Thursday, March 22, 2018

My Wife's Relations - 1922 - Fish for Friday

My Wife's Relations (1922), starring Buster Keaton, who also co-wrote the script and co-directed with Edward F. Cline, is a jubilant reminder of when comedy was not just king, but a rough-and-tumble jester in a world without political correctness but with a kind of egalitarian substitute -- the view that all of society was made up of fools and everyone deserved his chance to be made ridiculous.

The plot is simple, but the gags are elaborate.  Buster lives in a polyglot neighborhood, where, in a mistaken melee with a postman, a window gets broken in the office of a local magistrate/justice of the peace.  This judge happens to be an emigrant from Poland.  Moments before, he has been contacted by a young Polish couple wanting to be married and desiring to have the ceremony performed in their language.  He assures them that he can do the job, as he speaks no other language but Polish anyway.

Having set the gag thusly, a window in the magistrate's office gets smashed in the fight with the postman, and Buster runs away, knocking down a stout Irishwoman named Kate.  She is furious with him, and hauls him before the Polish magistrate intending to rat on him for breaking the window.  Of course, the judge thinks they are the couple who just phoned him wanting to be married, so he marries them.

I love how the title cards for his speech are written in Polish. Irish and Poles make up a good chunk of my ancestry, so the comic premise of this movie is especially dear to me.  My Polish grandmother, or Babci, never learned much English, and in her first days as an immigrant to America before World War I, she loved silent movies because she could understand them.  Even the title cards in English were irrelevant to her, so clear was the pantomime.  Marie Dressler was her favorite actress.

Poor Buster looks like a Liliputian among the giants, but he uses his wits to stay alive.

This brings us to one of my favorite laugh-out-loud moments, though it is probably too subtle for any viewer who does not really relate to the joke.  There is a moment when dinner is served and the family says a quick grace, then the men stab large chunks of beef with their ready forks and take all the meat before Buster can have any.  Buster is hungry and dejected...until he notices the date on the wall calendar.  It's Thursday.  Aha!

Buster goes over to the calendar, rips the page off, and demonstrates to the family greedily gobbling their beef that it is really FRIDAY!

They are Irish.  We next assume they are Catholic, because they choke and sputter in horror at committing a sin, and Kate, not so delicately, spits out the meat.

Kate is played by Kate Price, who performed in an astounding number of movies from 1910 to 1937, something like 300.  She was also a writer of silent film scripts.  I hope to learn more of her career.

Kate and her relatives ashamedly return the uneaten portions of beef back to the platter, and Buster, evidently not playing a Catholic in this movie, helps himself to a solitary feast.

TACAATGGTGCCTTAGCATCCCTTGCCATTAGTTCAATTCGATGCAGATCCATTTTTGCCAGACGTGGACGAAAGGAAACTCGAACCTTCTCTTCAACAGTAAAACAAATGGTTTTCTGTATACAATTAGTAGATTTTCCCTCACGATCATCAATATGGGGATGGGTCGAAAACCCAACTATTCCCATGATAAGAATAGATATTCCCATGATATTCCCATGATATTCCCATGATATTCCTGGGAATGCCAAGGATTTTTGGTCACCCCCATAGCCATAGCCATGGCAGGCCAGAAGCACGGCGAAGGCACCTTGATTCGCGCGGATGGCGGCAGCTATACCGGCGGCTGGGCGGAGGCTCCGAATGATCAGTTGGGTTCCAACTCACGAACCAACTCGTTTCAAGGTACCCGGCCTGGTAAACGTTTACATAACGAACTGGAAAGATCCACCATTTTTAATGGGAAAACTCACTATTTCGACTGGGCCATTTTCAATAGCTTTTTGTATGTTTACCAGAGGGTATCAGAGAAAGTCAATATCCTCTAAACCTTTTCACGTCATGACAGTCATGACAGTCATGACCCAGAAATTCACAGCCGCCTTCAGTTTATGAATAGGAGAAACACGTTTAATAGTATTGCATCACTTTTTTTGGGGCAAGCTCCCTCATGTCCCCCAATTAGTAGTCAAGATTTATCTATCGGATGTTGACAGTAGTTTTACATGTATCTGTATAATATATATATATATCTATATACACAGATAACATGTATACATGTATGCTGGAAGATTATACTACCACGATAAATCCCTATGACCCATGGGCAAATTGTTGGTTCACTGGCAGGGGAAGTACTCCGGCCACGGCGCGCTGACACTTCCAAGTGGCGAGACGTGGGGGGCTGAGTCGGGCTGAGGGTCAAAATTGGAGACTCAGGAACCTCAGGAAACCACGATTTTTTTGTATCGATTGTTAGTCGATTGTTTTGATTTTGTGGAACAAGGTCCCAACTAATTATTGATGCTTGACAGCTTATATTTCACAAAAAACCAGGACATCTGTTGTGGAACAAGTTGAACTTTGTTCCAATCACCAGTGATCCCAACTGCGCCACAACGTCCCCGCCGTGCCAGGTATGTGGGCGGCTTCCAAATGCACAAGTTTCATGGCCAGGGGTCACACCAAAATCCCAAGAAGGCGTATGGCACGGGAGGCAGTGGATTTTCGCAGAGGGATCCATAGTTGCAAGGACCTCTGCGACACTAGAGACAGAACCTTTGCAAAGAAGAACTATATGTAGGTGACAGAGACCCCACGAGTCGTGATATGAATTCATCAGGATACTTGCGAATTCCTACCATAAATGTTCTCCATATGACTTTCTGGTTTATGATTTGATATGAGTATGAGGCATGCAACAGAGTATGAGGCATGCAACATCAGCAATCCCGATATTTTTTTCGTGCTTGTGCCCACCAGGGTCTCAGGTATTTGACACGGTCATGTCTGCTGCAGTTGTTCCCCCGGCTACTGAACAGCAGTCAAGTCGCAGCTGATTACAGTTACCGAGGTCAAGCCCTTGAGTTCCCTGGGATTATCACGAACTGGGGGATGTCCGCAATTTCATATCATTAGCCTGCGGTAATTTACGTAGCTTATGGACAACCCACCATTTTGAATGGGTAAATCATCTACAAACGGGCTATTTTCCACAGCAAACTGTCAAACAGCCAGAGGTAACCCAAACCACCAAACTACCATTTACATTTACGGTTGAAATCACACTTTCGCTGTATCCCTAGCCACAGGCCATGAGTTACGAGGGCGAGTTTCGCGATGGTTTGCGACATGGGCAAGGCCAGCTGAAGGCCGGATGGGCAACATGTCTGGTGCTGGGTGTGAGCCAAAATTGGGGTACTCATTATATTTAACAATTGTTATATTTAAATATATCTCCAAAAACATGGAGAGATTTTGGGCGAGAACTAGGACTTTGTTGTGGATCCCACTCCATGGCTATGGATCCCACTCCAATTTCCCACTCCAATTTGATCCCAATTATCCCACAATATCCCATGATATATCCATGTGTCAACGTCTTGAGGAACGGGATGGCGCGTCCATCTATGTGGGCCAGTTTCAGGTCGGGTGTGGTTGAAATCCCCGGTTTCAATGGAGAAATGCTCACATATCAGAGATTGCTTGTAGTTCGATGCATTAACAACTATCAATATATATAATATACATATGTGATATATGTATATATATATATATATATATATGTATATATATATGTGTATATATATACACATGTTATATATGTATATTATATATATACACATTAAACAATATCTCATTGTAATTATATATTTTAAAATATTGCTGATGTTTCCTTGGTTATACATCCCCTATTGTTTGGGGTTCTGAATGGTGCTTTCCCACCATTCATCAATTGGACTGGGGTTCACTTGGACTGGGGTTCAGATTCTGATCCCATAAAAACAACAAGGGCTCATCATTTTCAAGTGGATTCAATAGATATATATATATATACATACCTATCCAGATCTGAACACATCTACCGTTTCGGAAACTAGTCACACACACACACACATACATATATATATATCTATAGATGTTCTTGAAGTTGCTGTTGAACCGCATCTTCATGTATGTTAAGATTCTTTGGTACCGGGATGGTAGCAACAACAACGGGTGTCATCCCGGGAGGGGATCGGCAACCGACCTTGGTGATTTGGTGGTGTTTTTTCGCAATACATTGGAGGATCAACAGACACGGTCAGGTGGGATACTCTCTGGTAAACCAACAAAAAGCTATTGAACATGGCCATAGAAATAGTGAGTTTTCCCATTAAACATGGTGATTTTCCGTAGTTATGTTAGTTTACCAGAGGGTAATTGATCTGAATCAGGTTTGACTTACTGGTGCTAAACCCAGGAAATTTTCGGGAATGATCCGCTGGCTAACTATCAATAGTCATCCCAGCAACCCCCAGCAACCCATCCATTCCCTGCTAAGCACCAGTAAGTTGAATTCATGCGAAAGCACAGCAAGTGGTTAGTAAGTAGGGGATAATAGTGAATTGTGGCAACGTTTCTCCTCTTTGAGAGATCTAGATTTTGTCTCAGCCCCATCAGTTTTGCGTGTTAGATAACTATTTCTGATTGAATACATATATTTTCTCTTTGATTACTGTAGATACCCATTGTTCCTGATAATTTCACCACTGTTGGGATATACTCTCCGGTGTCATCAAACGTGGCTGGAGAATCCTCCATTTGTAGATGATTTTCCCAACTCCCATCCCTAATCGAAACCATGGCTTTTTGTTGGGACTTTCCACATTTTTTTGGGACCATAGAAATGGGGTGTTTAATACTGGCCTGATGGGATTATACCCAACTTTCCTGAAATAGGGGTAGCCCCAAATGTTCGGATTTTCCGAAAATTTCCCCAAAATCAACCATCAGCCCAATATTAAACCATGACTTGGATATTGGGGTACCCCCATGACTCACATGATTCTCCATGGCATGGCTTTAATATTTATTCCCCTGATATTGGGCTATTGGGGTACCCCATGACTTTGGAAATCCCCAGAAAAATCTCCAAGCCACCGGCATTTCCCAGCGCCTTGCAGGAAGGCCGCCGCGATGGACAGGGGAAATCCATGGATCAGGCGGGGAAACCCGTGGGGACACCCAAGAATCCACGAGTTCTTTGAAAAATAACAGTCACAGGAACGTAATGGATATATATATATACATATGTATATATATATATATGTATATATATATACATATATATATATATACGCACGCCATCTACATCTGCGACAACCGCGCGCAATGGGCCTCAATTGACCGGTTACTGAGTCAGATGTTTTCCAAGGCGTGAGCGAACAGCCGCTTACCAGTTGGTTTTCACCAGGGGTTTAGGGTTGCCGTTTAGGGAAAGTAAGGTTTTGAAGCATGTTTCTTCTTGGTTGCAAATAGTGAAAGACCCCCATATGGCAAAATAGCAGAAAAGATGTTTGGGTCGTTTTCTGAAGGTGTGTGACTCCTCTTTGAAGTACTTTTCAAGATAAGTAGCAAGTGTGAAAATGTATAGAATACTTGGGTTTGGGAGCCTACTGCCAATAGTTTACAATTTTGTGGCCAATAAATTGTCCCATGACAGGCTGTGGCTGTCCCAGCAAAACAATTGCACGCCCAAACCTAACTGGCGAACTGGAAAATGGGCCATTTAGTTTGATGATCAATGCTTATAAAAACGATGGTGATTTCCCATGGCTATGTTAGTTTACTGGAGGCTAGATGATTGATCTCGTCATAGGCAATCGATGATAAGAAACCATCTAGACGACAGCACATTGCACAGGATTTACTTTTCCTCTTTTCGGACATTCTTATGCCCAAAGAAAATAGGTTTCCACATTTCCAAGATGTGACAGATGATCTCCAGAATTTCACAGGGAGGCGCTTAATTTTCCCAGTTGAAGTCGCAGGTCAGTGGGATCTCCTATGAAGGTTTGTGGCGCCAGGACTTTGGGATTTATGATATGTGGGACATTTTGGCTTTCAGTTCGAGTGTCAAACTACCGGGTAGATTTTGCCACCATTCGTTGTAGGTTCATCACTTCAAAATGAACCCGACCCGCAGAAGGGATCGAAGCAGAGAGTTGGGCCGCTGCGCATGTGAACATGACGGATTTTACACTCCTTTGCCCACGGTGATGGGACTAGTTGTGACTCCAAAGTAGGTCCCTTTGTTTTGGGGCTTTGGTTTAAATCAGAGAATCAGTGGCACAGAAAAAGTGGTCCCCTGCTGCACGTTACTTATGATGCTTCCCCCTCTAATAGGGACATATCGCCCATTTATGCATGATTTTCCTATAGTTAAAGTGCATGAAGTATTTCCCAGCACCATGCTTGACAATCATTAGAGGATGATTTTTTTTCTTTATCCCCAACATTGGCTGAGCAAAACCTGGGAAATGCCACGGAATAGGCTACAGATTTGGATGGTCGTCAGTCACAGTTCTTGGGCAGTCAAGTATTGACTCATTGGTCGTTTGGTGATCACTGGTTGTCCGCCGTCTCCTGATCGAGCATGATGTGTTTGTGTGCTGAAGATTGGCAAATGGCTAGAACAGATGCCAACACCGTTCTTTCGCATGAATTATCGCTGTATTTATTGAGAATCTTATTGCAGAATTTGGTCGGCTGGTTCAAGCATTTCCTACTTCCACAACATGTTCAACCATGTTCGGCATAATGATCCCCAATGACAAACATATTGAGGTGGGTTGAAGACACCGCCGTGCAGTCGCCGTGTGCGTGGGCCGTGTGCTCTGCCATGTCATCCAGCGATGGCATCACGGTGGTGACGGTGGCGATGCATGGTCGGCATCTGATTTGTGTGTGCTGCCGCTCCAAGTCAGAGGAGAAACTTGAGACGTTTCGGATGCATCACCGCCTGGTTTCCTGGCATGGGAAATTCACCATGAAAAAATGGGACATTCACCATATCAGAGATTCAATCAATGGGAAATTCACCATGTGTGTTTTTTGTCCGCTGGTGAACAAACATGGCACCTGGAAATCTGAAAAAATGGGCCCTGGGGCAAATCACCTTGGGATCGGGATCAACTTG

Today, the observance of fasting from meat on Fridays by Catholics is reserved only for the Lenten season, but before Vatican II, this fish-for-Friday rule was all the time.  Indeed, in my home growing up we never stopped having fish on Friday and still do to this day, I suppose because we are just creatures of habit and we like fish.  Friday's as good as any day to eat it.

My favorite gag in the movie, however, is when they gather for a family portrait and the photographer's camera tripod slips to the floor, causing the family to slide down to the floor as well.  That is genius, and one of funniest scenes in any silent film.

But it is Buster's prank on the boorish family, using their religious observance as a level to gain parity with them, that clearly pokes fun at Catholics in a way that is pointed and shrewd without being caustic.  Films from the silent era are not so innocent as they are unselfconscious, which is their great strength and value.  This movie, made in 1922, was at the end of a long and boisterous era of mass immigration to this country where if not everyone got along, there was certainly an entertaining period of adjustment.  Later in that decade, the welcome mat got pulled in, immigration was restricted, and home-terrorist organizations like the KKK, long dedicated to the persecution of African Americans, added Catholics to their list of hated targets, as we discussed a few weeks ago in the intro to our series on films of the 1920s.

Come back next Thursday when we conclude the Lenten season on a less silly note and celebrate Easter and Passover with two versions of Ben Hur - from 1925 and 1959.

Have a look here at My Wife's Relations:


Caftan Woman said...

Delightful film and a clear-eyed look at the time when it was created.

I am thinking about those days more often now because of your series. The comparisons with today are more fascinating as, much as I would like to avoid some of the more disturbing elements of our time, I am again reminded that people do not change all that much. It is our shame. Nonetheless, a good laugh can mean a lot and do a lot of good.

Jacqueline T. Lynch said...

Well put, CW. I confess, I'm also, with some trepidation, looking over my shoulder at a couple of decades long ago for signposts to understand and even survive today's rampant evil. I hope to keep my wits, and my sense of humor. Buster helps.

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